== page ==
Childhood psychopathic traits and mental health outcomes in adolescence: compensatory and protective effects of positive relationships with parents and teachers.

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Référence

Bégin V, Fontaine NMG, Vitaro F, Boivin M, Tremblay RE, Côté SM. (2022). Childhood psychopathic traits and mental health outcomes in adolescence: compensatory and protective effects of positive relationships with parents and teachers. European Child & Adolescent Psychiatry.


Résumé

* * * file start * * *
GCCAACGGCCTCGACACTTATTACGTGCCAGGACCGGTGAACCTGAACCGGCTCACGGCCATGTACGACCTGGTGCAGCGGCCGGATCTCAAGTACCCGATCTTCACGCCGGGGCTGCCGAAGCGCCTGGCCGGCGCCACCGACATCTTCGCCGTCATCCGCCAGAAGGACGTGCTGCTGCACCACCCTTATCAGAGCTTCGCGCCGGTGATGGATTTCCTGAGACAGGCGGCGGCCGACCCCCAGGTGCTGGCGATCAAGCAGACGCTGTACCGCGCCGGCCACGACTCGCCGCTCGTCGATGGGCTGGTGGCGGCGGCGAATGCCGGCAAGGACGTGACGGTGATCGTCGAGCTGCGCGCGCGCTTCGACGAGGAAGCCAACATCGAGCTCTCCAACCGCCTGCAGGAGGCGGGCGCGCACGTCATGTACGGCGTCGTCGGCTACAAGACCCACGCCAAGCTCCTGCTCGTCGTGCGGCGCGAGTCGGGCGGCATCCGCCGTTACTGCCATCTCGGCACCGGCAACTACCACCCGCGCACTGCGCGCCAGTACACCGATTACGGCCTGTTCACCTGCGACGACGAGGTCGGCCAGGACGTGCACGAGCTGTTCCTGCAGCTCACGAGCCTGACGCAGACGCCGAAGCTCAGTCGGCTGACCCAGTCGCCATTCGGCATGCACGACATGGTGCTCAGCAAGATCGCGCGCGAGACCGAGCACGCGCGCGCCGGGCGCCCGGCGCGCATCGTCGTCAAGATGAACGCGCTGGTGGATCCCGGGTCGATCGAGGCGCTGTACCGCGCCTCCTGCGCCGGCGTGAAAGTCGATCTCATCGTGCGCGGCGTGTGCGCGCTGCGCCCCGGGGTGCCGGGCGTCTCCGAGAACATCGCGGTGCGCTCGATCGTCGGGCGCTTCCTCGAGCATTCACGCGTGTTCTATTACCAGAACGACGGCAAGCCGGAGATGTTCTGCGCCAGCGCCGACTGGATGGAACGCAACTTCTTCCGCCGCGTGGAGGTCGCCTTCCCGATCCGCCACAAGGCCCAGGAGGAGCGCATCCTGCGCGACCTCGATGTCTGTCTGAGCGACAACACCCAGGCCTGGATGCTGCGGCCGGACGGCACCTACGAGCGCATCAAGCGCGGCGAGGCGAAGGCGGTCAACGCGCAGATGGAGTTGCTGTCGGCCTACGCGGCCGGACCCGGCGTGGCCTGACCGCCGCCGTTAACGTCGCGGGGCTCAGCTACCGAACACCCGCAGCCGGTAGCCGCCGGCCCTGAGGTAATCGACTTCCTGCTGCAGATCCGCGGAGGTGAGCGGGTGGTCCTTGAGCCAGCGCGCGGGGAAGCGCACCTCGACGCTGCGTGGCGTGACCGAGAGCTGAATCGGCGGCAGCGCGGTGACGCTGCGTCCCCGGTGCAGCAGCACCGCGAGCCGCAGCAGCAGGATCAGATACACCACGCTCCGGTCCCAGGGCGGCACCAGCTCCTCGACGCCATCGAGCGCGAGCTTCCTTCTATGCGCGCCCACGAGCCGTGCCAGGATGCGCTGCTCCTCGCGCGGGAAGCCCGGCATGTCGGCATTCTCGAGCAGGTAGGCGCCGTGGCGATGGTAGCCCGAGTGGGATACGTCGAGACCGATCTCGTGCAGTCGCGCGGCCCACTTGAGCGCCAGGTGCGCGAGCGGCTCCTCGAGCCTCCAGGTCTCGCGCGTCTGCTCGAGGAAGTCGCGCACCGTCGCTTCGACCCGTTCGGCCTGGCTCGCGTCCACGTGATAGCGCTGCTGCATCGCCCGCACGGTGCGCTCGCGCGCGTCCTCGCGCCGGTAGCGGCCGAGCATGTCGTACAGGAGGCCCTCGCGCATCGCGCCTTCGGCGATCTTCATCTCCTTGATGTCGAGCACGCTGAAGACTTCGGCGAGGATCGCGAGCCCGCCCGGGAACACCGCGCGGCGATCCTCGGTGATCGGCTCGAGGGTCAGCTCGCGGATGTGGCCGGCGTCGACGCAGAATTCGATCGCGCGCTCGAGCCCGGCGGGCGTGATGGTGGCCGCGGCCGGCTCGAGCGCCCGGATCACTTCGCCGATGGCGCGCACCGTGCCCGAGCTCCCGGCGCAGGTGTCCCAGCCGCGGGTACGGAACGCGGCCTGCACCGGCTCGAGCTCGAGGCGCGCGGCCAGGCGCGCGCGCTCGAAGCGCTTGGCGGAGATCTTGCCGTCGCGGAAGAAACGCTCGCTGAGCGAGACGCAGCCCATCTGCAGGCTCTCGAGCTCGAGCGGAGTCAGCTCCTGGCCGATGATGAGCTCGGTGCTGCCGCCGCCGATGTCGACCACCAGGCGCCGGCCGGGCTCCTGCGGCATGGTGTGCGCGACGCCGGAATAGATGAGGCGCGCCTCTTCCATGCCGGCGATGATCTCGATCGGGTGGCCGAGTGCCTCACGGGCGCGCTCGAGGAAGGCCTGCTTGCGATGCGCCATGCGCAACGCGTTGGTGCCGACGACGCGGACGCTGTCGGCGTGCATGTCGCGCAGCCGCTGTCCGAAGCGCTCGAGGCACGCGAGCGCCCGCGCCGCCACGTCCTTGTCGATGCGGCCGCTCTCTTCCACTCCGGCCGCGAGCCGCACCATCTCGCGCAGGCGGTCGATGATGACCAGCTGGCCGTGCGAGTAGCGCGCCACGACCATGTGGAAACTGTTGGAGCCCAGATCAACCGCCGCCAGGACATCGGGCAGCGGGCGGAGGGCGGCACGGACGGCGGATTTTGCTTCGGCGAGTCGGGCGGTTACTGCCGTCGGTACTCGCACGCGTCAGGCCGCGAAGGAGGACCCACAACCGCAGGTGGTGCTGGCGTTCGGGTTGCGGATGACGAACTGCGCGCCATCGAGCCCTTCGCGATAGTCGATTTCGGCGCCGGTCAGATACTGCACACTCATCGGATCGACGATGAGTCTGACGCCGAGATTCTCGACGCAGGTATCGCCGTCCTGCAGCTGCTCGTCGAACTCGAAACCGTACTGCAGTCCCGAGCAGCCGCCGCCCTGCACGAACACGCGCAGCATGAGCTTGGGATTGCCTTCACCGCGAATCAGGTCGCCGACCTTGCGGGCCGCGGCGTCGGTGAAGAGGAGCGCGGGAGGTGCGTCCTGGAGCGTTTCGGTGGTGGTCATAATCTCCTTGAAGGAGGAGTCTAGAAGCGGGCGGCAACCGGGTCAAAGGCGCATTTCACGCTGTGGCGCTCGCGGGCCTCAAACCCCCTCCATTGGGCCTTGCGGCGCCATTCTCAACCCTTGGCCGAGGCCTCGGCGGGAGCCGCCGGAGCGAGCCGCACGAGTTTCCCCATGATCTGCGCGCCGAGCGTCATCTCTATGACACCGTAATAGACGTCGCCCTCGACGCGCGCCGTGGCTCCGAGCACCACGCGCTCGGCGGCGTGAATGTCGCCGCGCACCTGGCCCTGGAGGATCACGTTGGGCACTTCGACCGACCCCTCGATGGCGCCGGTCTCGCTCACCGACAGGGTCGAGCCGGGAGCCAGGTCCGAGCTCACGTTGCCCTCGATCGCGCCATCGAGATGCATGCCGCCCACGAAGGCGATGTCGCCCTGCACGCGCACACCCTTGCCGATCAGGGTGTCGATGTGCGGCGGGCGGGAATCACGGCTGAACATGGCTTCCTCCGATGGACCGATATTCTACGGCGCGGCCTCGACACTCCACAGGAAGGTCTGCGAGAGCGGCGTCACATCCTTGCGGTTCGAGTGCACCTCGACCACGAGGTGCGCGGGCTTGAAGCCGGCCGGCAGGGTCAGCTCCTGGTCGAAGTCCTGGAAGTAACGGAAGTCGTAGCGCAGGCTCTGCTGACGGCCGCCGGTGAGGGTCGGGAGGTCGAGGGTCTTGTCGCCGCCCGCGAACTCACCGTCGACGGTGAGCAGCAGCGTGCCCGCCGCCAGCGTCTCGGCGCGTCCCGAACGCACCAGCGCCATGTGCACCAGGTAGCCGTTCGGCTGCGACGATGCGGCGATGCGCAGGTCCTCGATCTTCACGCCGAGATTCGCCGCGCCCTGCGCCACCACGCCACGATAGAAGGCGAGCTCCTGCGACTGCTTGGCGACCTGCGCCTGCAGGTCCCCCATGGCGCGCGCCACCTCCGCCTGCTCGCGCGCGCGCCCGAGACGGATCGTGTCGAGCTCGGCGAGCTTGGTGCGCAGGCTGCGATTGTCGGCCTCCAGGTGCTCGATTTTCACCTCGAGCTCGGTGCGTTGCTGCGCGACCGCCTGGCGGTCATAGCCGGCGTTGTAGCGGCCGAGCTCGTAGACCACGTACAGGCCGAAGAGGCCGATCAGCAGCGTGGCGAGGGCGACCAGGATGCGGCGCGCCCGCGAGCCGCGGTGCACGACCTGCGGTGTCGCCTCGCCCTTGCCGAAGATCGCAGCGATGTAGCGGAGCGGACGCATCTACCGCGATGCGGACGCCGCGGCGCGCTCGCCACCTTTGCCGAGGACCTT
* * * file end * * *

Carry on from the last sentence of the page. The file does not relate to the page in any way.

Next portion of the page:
We identified mental health outcomes associated with specific developmental trajectories of psychopathic traits across childhood and tested whether positive relationships with parents and teachers have compensatory or protective effects. Participants were 1401 children (52.82% girls) from the Quebec Longitudinal Study of Child Development with available data on teacher-reported psychopathic traits (ages 6–12 years) and self-reported mental health outcomes (ages 15–17 years). Parents and teachers reported their levels of positive relationship with the child (ages 6–8 and 10–12 years). Trajectories of psychopathic traits (High-stable, Increasing, Decreasing, and Low-stable) were included as predictors of mental health outcomes (e.g., conduct disorder, anxiety) in structural equation models controlling for child sex, family SES, and earlier psychopathology. Compensatory effects were tested via main effects of positive relationships and protective effects were tested via their interactive effects with trajectories memberships. When compared to the Low-stable trajectory of psychopathic traits, the High-stable, Increasing, and Decreasing trajectories were associated with distinct sets of mental health outcomes, with children from the Increasing trajectory being at higher risk for both externalizing and internalizing psychopathology. Positive relationships with parents and teachers only partially compensated for these effects. Findings suggest that clinicians cannot expect the detrimental effects associated with psychopathic traits to be entirely prevented by children’s positive relationships with parents and/or teachers. This study reinforces the importance of providing intensive preventive interventions to elementary school children with high levels of psychopathic traits to prevent the long-term negative consequences associated with these traits.


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